If you head over to the biggest SEO forums at the moment, you’ll find them abuzz with a new and mysterious ranking factor called “Searcher Task Accomplishment”. It’s being dubbed the most important ranking factor to date. Forget about backlinks, traditional onsite SEO, Rankbrain and every other ranking factor you’ve ever worked on. Searcher Task Accomplishment is what ranking is all about, or is it?
What Is Searcher Task Accomplishment?
Before anybody starts to panic, I must stress that Searcher Task Accomplishment (STA) is not an official Google ranking factor. Google has not made any announcements regarding STA, and we have not encountered any major algorithm updates that suggest that STA actually exists. That said, there have been numerous little updates and tweaks that suggest that STA is indeed a real thing, and that it is Google’s ultimate endgame for search results.
STA is the idea that search results should be determined by the objectives of the user performing the search, and the satisfaction the user experiences when they receive those results.
According to Rand Fishkin, the man who recently put the idea forward, “no matter what someone is searching for, it’s not just that they want a set of results. They’re actually trying to solve a problem. For Google, the results that solve that problem fastest and best and with the most quality are the ones that they want to rank.”
Why Is This Google’s Goal?
To understand STA and where the idea comes from, we’ve got to take a look at industry insights, Google’s official statements, the updates Google have releasing over a number of years, and their overall goals for search. In 2004 the Nielson Norman Group noticed that users were no longer engaging with websites as they used to. Instead, they were asking search engines direct questions to get answers to their immediate needs.
In 2012, Google unveiled its knowledge graph, an algorithm designed to enhance its search engine’s search results with semantic-search information gathered from a wide variety of sources. In 2013, Google rolled out the hummingbird update to give search results more context. They’ve been on a roll ever since. Since the rise of the knowledge graph, Google has been rolling out hundreds of minor tweaks and updates to search results to provide direct answers to questions in search results. Most recently Google put forward a patent to use user facial expressions to gauge users reactions to search results and use those reactions as a ranking factor. From our point of view, Google is using STA. If not as a clearly defined algorithm, then certainly as an objective for search results.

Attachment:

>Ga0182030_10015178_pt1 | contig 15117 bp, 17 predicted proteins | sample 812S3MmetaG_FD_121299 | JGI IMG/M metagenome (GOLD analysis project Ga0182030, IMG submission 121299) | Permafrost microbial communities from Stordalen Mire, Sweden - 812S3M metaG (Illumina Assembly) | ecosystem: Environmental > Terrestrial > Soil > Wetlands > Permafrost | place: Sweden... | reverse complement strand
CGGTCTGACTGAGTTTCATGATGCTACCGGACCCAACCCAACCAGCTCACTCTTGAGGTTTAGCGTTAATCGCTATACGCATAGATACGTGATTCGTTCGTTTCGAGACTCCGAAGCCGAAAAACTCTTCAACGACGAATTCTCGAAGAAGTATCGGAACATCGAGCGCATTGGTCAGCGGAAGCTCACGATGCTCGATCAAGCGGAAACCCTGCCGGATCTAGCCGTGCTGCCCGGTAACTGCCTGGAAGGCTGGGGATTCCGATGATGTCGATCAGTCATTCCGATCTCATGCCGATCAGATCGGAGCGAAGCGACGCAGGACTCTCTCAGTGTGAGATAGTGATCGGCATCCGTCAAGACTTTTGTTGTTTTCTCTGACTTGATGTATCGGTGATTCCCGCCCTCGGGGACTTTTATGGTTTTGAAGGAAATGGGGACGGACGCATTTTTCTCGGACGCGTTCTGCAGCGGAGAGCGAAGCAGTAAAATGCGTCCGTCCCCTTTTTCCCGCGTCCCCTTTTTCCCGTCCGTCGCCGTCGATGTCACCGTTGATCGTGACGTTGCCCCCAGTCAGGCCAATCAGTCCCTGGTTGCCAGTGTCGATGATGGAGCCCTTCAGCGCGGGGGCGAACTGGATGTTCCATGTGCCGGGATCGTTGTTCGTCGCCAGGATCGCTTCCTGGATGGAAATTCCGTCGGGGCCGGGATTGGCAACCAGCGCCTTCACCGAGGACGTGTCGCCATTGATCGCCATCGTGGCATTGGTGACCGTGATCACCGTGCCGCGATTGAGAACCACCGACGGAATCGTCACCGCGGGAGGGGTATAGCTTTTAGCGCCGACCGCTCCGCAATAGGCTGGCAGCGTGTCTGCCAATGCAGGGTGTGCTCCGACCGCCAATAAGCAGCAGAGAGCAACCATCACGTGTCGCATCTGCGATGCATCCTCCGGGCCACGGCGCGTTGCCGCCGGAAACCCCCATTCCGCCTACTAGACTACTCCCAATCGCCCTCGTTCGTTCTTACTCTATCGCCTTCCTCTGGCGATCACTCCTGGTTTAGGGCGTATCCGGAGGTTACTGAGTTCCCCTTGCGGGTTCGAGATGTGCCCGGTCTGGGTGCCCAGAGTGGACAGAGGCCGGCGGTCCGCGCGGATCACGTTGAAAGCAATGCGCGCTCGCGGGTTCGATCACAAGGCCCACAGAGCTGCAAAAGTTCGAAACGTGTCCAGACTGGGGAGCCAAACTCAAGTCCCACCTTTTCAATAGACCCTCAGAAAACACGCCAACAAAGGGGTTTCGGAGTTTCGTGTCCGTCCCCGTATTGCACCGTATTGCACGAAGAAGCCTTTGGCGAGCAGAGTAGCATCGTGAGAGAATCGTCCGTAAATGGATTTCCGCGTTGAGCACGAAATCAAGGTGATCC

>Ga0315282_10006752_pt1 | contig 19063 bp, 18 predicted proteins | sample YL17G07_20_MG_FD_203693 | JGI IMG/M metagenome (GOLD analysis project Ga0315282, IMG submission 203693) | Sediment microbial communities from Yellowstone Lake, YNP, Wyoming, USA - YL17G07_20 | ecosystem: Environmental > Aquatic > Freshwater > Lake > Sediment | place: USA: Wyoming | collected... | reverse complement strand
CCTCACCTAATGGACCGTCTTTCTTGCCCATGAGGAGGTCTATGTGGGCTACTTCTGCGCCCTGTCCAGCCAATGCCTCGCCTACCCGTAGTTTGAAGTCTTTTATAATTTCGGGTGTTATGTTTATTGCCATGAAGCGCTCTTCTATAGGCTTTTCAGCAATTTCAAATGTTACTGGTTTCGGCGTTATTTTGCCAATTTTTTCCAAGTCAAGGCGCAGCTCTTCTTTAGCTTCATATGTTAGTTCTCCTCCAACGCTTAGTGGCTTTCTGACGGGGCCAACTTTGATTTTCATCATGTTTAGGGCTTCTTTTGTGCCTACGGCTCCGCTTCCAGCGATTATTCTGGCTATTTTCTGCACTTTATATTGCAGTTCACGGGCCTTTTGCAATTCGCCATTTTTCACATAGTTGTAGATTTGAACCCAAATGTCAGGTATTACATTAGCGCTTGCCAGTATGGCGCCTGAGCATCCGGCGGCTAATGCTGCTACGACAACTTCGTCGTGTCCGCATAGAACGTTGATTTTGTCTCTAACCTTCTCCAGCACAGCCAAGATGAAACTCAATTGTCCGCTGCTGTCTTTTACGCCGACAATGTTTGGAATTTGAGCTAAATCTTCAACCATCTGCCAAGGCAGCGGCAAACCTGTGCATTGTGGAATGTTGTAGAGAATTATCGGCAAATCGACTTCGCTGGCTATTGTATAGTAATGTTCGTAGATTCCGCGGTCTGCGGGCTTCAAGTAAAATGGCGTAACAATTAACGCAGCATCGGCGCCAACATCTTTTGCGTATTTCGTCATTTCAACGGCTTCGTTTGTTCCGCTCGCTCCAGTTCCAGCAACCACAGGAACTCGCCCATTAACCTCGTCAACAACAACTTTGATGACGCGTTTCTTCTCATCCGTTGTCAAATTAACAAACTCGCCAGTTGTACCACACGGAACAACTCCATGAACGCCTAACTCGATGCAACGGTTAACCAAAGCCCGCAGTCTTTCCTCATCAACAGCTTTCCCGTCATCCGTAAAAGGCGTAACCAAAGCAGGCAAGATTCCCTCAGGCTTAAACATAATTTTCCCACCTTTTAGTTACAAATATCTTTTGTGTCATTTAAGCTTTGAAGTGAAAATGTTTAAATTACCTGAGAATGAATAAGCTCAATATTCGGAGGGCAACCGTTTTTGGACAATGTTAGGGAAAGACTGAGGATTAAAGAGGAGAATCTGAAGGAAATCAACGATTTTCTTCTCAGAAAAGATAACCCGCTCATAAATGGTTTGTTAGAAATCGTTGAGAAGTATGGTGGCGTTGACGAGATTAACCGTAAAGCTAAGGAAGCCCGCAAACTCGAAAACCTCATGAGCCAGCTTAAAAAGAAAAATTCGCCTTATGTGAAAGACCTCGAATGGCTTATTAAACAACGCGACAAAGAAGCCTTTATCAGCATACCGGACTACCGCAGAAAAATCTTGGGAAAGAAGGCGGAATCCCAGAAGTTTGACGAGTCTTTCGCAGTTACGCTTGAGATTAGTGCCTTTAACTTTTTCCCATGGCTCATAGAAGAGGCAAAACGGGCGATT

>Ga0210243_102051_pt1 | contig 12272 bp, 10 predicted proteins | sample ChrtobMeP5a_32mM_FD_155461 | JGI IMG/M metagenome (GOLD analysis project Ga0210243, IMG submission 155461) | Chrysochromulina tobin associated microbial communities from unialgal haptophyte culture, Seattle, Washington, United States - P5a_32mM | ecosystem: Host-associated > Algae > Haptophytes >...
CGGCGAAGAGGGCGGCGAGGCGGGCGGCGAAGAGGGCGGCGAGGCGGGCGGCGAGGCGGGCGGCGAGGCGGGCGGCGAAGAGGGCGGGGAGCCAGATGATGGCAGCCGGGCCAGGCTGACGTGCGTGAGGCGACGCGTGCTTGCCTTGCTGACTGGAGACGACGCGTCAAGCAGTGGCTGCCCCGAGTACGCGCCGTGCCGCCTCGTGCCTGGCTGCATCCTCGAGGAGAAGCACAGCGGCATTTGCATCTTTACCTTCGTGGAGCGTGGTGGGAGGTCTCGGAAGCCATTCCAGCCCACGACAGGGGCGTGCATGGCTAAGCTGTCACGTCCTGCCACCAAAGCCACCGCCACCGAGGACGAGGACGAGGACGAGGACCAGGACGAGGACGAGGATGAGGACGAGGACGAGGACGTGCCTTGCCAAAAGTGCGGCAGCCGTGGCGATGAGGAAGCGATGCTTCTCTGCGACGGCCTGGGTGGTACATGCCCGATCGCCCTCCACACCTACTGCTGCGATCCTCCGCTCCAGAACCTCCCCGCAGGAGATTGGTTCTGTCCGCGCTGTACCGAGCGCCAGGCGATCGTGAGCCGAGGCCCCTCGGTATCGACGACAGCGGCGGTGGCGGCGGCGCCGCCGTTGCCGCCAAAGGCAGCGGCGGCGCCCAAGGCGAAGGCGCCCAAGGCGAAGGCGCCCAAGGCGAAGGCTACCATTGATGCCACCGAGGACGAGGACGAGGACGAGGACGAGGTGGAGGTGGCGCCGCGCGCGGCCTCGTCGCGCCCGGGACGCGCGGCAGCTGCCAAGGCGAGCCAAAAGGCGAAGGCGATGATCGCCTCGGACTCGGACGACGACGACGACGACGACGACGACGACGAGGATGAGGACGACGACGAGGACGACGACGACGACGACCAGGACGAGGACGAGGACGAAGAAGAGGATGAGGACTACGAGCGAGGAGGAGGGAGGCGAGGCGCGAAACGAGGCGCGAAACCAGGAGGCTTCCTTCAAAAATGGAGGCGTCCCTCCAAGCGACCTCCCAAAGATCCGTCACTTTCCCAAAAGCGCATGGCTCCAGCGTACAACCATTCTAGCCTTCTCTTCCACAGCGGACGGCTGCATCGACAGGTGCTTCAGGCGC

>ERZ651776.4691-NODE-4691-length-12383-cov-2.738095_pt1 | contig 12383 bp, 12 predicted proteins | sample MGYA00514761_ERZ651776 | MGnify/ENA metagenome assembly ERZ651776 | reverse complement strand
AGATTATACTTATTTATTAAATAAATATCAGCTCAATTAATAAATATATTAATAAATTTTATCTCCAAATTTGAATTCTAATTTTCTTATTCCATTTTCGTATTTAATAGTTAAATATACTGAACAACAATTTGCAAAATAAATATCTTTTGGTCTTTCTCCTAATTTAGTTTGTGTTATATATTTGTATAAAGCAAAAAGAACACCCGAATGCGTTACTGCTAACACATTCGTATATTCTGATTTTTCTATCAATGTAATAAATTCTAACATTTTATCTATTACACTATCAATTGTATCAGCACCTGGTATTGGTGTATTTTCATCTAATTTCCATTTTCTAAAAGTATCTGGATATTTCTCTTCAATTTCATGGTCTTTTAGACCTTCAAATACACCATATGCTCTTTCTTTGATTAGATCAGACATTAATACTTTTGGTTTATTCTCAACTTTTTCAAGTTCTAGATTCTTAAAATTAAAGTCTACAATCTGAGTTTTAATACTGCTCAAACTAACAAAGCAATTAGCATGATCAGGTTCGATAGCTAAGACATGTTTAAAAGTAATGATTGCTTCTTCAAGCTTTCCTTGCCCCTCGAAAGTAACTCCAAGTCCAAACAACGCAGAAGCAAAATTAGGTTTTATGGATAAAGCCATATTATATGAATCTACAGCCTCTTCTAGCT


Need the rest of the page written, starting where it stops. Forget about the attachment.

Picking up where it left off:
What Does STA Mean For Content Marketing?
Searcher task accomplishment is something that SEOs have been aware of for some time, even if we didn’t have a name for it. We’ve been tailoring our content for Google’s Knowledge Graph to deliver quick punchy answers to common questions and related searches. We’ve noticed the gains in traffic when we achieve a Knowledge Graph ranking and we’ve risen to the challenge. Our article structures have changed as have the criteria we use to grade quality content.
Unfortunately, this hasn’t always had the desired effect of improving the overall quality of writing on the internet. In the 90s and early 2000s SEOs ruined the world wide web by stuffing articles with keywords and using bots to build millions of terrible backlinks.
STAs are having a similar detrimental effect on content created for the internet today.
The content being written by SEOs at the moment is not awful. It’s relevant. It answers a specific question; that’s where it ends.
This is making it more difficult for users to find content with any depth.
It’s easier to achieve a knowledge graph ranking with a simple question and answer format than it is to put in hours of research or hard-won technical expertise into an article.
Ranking For Content